Thormesis were founded in 2006 and their latest album ‘The Sixth’ is appropriately titled as it is indeed their sixth opus.

‘The Sixth’ opens with ‘Sonnen’ which has mesmerising guitar hangs and then it kicks into a technical and clean musical wonder. Velsir growls and spits out the lyrics with precision which sit in unison with the technical and crisp background. The music is layered and catchy, with Horus and O.D beating the backdrop into submission with power and attitude. The band isn’t precious about airtime and allows the guitars to intertwine and show off at times and the drumwork creates the backbone and the whole package is wrapped up neatly with dark beauty, similar to the works of the melodic metal titans Dark Tranquillity.

‘Thy Morbid Drunken Ways’ is a lot heavier and blasts you from the offset. Once the initial power is levelled out, they open you up to the catchy riffs and melodic heart beats. The vocals are relatively raw on this one and they sit in harmony with the rawer and faster bones of the track.

‘Chor Der Toten’ slows things up and opens with a peaceful and timid guitar doodle before the technicality and brutal trademark sound is injected with some urgency. The sound is frosty and the vocals combine with ease and clarity. Mid song they slow things up again with some atmosphere and eeriness which gives a good period to enable some reflection of what has just battered you, before the drums lead us back into the riot and violence.

‘Zeichen Zum Grund’ leaves the vocals missing for most part, and it is some time before they even rear their heads, although when they do, they are the frostiest and nastiest that has been seen so far,. They are quite distant in the mix compared to the rest of the offering and they almost seem vitriolic in their approach. The music is heavier on this one and the guitars are less technical but more bludgeoning. The drums are absolutely supersonic in their portrayal.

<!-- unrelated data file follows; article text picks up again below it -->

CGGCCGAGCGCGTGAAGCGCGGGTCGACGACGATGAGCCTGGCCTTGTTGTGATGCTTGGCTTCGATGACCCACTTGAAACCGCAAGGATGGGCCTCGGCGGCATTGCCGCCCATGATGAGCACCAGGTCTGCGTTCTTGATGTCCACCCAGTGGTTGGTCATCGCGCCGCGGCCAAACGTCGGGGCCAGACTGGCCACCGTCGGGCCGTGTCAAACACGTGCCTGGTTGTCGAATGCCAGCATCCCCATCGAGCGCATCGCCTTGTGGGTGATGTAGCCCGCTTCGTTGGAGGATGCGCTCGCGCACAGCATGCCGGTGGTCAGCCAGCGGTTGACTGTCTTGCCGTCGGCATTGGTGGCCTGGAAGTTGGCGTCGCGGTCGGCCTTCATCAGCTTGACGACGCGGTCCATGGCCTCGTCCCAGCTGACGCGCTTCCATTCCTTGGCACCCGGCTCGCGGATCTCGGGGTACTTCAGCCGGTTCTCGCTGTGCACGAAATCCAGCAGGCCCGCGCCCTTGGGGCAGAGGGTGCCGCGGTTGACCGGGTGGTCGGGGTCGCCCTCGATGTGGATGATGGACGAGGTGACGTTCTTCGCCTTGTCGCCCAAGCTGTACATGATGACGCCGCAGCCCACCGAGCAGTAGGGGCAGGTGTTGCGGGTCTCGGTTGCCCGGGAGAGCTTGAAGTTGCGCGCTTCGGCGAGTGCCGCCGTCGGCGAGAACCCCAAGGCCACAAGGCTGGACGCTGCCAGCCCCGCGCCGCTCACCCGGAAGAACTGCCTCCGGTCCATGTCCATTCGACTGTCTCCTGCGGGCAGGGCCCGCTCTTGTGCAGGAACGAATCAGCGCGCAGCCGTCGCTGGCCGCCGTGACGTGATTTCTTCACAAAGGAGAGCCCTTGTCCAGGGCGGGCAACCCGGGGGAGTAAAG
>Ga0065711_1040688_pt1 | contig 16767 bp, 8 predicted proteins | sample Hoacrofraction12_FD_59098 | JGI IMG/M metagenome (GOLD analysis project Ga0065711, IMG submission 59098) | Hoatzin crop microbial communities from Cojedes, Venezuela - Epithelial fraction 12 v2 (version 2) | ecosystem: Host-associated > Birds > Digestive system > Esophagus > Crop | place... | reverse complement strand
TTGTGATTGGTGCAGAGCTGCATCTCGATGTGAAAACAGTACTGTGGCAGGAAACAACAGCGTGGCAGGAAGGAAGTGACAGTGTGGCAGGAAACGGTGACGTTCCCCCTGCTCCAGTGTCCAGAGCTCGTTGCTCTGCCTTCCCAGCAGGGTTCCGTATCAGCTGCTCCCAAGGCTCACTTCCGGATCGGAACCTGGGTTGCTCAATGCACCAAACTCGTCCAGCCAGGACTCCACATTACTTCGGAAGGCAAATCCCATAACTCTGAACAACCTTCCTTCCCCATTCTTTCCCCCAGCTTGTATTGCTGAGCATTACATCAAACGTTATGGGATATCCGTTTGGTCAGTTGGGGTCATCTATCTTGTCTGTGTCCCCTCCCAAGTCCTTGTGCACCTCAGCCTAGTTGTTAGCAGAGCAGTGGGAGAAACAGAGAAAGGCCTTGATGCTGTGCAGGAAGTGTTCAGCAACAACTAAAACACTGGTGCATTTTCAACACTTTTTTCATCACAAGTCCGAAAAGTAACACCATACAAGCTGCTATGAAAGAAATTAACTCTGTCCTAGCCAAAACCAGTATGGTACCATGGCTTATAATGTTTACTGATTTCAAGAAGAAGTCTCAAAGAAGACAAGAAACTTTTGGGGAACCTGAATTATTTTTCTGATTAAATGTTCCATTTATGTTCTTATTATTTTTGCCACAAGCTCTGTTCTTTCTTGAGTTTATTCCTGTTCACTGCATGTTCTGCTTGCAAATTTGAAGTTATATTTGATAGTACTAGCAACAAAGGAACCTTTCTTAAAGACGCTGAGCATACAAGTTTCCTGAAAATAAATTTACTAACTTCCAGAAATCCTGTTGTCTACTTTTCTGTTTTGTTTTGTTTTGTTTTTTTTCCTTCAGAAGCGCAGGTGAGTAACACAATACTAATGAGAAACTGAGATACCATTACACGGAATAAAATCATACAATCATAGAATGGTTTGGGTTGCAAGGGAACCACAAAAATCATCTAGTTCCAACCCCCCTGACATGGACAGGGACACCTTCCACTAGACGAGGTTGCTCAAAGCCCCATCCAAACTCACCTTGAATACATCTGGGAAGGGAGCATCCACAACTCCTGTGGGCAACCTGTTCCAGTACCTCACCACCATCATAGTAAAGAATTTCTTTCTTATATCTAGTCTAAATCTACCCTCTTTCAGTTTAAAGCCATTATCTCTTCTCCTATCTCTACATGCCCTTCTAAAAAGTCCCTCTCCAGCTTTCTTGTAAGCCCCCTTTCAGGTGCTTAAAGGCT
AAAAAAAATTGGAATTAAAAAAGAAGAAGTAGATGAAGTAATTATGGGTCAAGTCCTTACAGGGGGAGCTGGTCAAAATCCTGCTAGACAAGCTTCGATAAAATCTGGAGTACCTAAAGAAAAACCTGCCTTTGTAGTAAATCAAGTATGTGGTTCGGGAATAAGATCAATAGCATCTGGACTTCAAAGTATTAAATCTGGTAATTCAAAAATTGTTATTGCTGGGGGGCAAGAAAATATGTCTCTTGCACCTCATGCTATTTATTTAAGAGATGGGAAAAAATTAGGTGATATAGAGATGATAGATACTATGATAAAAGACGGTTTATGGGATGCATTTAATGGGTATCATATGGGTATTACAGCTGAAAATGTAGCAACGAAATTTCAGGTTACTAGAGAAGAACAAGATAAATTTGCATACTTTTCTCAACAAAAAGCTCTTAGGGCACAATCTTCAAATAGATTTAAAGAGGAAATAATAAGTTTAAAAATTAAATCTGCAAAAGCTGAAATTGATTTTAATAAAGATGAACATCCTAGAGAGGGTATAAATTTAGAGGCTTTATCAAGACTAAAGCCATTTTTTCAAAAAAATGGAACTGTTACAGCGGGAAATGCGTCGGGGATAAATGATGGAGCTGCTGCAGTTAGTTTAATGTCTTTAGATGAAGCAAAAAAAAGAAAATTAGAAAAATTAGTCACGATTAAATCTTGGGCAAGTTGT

‘Lichtermeer’ is unique and more guitar focused. As much as the soul is still there and heavy as hell, they open up periods of the track in order for the guitars to take centre stage and showcase the talent and raw dynamism of the fretwork. The whole tune is catchier and more tuneful than other tracks on the album, and it is more melodic in its make-up. Again, the orchestral esque vocals make an appearance and the use of keys is at the forefront on this track which works beautifully to create grandeur and splendour.

‘One Last Tear For Every Burned Soul’ has behemoth drum beats and blast beats and these lead the way through the track. The guitars are a burning force on the track and, along with the venomous spiteful vocals, create more of a traditional black metal voyage. The drums seem to have been turned up a notch unless it’s O.D out to prove a point. There is still the melody and harmony a plenty but it just feels more tuney and catchy throughout the whole piece.

The album closes with ‘Darkened Skies’ and opens with an absolutely beautiful guitar piece which opens to another brutal yet melodic sophisticated track. This one is complex and layered throughout, utilising all instruments to create a wonder of beauty. Vocals are used less in this one compared to some of the others on the album, yet when they are blasted out they are sitting alongside the harmony of the track rather than leading from the front. This all helps to create a mesmerising thing of beauty.

If you like your metal complex and layered with numerous outlets and styles then this is for you. It’s a must if you like the more melodic black metal with injections of rawness and mayhem, without detracting away from the intricacy and complexity.

This definitely is a thinking person’s album from this institution of the black metal scene

(8/10 Phil Pountney)